15. Climate Crisis

Weather and Climate: a Teachers’ Guide

Pathway: Climate

Changing Global ClimateUK ClimateChanging UK climate – Climate Crisis

Lesson overview: In this lesson we explore the language used to talk about climate change and look in detail at sea level rise, tipping points and UN climate negotiations.

The Climate Crisis movement grew during 2018 with the formation of Extinction Rebellion and Greta Thunberg’s Schools Climate Strike.   The language used by both politicians and the public to describe climate change was transformed over the space of a few months; Blue Planet 2 sensitised the UK public to the environmental impacts of our lives, Extinction Rebellion was formed to demand greater and faster action to reduce the impacts of climate change and Greta Thunberg’s Schools Climate Strike spread across the world.  The discourse changed and legally binding commitments were demanded from national governments to reduce emissions and limit warming to 1.5oC following an IPCC report.

Learning objectives:

  • To consider a range of facts and opinions on climate change.

  • To decide if we are in a climate crisis.

  • To understand what tipping points are and their impact on climate change.

Key Teaching Resources

The Climate Crisis PowerPoint
The Climate Crisis PowerPoint (easier)
The Climate Crisis Worksheet
The Climate Crisis Worksheet (easier)
Climate Crisis Global Effects Homework

Teacher CPD/ Extended Reading

Climate Crisis_More for Teachers

Alternative or Extension Resources

Climate Negotiations in the Classroom resource

Weather and Climate: a Teachers’ Guide

14. Changing UK Climate

Weather and Climate: a Teachers’ Guide

Pathway: Climate

Past Climate ChangeChanging Global ClimateUK Climate Changing UK climate

Lesson overview: In this lesson we use the Central England Temperature record to explore changing UK weather and look at the projected impacts of climate change on the UK.

The UK climate has always changed and in over recent decades has become warmer. Over the coming century it is projected to become warmer and wetter in winter and hotter and drier in summer. Although change is unlikely to be dramatic, its cumulative impact will be significant and will affect human populations, landscapes and the natural world.  Adaptation and mitigation can help to ameliorate some of the negative impacts of our changing climate, though some populations, landscapes and ecosystems could be severely affected if the most extreme forecasts are realised

Learning objectives:

  • To understand how climate (precipitation and temperature) has changed over time in the UK

  • To be able to classify the potential impacts of changing climate on the UK.

Key Teaching Resources

Changing UK Climate PowerPoint
Changing UK Climate PowerPoint (easier)
Changing UK Climate Worksheet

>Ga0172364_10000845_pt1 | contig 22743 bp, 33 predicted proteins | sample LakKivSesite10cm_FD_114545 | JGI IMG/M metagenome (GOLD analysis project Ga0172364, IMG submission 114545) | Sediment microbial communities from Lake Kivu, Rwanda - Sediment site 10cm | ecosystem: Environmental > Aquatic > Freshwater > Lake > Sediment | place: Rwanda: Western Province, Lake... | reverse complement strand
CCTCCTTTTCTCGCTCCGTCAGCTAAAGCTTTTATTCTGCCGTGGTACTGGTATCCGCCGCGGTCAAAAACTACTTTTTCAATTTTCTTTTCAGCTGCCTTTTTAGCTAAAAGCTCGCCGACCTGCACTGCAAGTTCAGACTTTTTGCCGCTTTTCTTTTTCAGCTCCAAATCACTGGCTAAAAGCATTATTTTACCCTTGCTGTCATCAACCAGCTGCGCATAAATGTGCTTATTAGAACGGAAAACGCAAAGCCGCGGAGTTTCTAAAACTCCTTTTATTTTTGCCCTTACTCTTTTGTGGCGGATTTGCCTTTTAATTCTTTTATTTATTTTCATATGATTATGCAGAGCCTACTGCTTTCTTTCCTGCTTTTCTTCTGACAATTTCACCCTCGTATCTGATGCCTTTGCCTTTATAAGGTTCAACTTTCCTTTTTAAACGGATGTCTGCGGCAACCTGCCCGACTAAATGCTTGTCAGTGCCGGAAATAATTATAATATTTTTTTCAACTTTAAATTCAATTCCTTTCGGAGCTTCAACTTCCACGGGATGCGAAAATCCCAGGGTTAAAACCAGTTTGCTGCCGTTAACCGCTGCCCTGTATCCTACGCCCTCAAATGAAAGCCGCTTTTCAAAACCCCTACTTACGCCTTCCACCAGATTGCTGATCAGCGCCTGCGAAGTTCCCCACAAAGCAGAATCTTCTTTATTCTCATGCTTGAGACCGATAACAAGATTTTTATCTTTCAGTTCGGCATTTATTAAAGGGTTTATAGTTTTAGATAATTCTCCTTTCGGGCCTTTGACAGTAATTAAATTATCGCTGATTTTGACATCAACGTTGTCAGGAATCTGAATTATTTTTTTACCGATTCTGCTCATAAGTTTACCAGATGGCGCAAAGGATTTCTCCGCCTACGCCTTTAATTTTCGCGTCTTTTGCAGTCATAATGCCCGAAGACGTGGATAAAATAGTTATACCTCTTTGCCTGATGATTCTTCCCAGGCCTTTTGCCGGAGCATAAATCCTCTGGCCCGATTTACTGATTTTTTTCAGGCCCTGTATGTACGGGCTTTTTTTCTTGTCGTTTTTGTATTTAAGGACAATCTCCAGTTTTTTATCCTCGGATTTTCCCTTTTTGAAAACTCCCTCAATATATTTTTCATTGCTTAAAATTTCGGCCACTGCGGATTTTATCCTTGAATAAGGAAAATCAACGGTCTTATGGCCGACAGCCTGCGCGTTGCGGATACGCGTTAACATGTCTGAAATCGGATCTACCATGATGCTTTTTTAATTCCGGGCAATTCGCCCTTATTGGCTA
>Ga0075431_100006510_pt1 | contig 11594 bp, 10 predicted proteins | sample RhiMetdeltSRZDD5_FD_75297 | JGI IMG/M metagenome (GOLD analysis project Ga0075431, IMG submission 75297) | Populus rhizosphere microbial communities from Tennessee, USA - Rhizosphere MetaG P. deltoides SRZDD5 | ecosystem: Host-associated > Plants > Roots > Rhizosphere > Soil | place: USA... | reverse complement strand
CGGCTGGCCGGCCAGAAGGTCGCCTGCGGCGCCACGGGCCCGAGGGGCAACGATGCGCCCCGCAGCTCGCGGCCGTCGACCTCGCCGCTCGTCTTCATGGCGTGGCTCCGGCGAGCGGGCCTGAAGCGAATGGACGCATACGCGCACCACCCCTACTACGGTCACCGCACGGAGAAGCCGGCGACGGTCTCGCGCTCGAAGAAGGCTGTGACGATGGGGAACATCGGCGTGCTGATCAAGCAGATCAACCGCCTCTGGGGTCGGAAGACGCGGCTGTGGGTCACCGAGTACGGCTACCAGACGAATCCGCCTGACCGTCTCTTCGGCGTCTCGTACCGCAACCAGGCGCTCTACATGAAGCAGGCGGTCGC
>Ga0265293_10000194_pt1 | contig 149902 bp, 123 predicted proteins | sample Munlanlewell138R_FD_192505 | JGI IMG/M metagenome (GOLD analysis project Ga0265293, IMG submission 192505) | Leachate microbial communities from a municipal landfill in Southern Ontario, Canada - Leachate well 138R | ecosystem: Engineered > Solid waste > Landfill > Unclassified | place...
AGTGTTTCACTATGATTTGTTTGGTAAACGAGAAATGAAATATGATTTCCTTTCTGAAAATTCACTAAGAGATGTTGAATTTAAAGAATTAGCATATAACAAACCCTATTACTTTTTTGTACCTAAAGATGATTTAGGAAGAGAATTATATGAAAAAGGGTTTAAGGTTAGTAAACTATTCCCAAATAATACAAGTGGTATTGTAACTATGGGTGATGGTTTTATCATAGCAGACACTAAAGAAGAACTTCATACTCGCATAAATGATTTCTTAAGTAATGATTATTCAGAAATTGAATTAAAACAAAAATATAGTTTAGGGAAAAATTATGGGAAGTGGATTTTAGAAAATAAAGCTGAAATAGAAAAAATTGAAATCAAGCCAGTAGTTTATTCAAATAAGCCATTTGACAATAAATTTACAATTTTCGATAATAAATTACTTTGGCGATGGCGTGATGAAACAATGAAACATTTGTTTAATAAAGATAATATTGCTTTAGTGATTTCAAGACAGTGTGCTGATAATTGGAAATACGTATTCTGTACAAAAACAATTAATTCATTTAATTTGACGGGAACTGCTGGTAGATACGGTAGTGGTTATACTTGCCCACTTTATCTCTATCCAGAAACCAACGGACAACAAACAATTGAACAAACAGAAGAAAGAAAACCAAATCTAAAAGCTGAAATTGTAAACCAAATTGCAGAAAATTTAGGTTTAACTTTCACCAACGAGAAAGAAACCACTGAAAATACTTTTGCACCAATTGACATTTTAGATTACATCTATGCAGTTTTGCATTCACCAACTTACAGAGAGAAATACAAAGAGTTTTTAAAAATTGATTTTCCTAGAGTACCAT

Changing UK Climate Worksheet (easier)
Changing UK Climate Homework
Changing UK Climate Futures Homework

Teacher CPD/ Extended Reading

Changing UK Climate_More for Teachers

Alternative or Extension Resources

How does climate change lead to changes in extreme weather?  (reference material)

Steart Marshes – looking at the evidence for developing salt marshes to protect land from rising sea levels. 

Graphs showing past and future changes in UK climate. Associated teaching resources can be found on the RGS website

3D print the Central England Temperature record and use it in lessons. 

Climate change in the UK and the UN Sustainable Development Goals

Weather and Climate: a Teachers’ Guide

13. UK Climate

Weather and Climate: a Teachers’ Guide

Pathway: Climate

Climate Zones – Past Climate ChangeChanging Global ClimateUK Climate

Lesson overview: In this lesson we revisit climate zones before exploring regional climate differences across the UK and the reasons for them.

Although the climate of the UK is largely Oceanic, some upland areas are Subpolar Oceanic and some small regions of Scotland are Subarctic or Tundra.  Physical factors including prevailing winds, topography, altitude, latitude, distance to the sea, aspect and urbanisation are the primary factors influencing smaller scale regional variations within the UK’s climate.

Learning objectives:

  • To understand how the UK’s climate varies regionally.

  • To be able to explain why the UK’s climate varies regionally.

  • To be able to relate the UK’s climate to where you live.

Key Teaching Resources

UK Climate PowerPoint
UK Climate Worksheet
UK Climate Graph Homework
Reasons for UK Climate Differences

Teacher CPD/ Extended Reading

UK Climate – More for Teachers

Alternative or Extension Resources

UK climate data exercise

Weather and Climate: a Teachers’ Guide

12. Changing Global Climate

Weather and Climate: a Teachers’ Guide

Pathway: Climate

Past Climate ChangePolar Climate – Hot Deserts – Changing Global Climate

Lesson overview: In this lesson we look at this historical relationship between carbon dioxide and global temperature and the Greenhouse Effect before moving on to consider future greenhouse gas emission scenarios.  

Greenhouse gases warm the Earth through intercepting the flow of heat from the Earth into space. The Intergovernmental Panel on Climate Change has co-ordinated research that shows unequivocally that global climate has changed as a result of the impact of humans on the concentration of greenhouse gases in the atmosphere and other aspects of the climate system and will continue to do so.  Neither the magnitude nor impacts of climate change will be uniformly felt around the world. As our understanding of predicted impacts continues to improve so does our ability to prepare for them.  Uncertainty stems from several sources – the response of governments, human populations, complex interactions and feedback effects between different components of the climate system.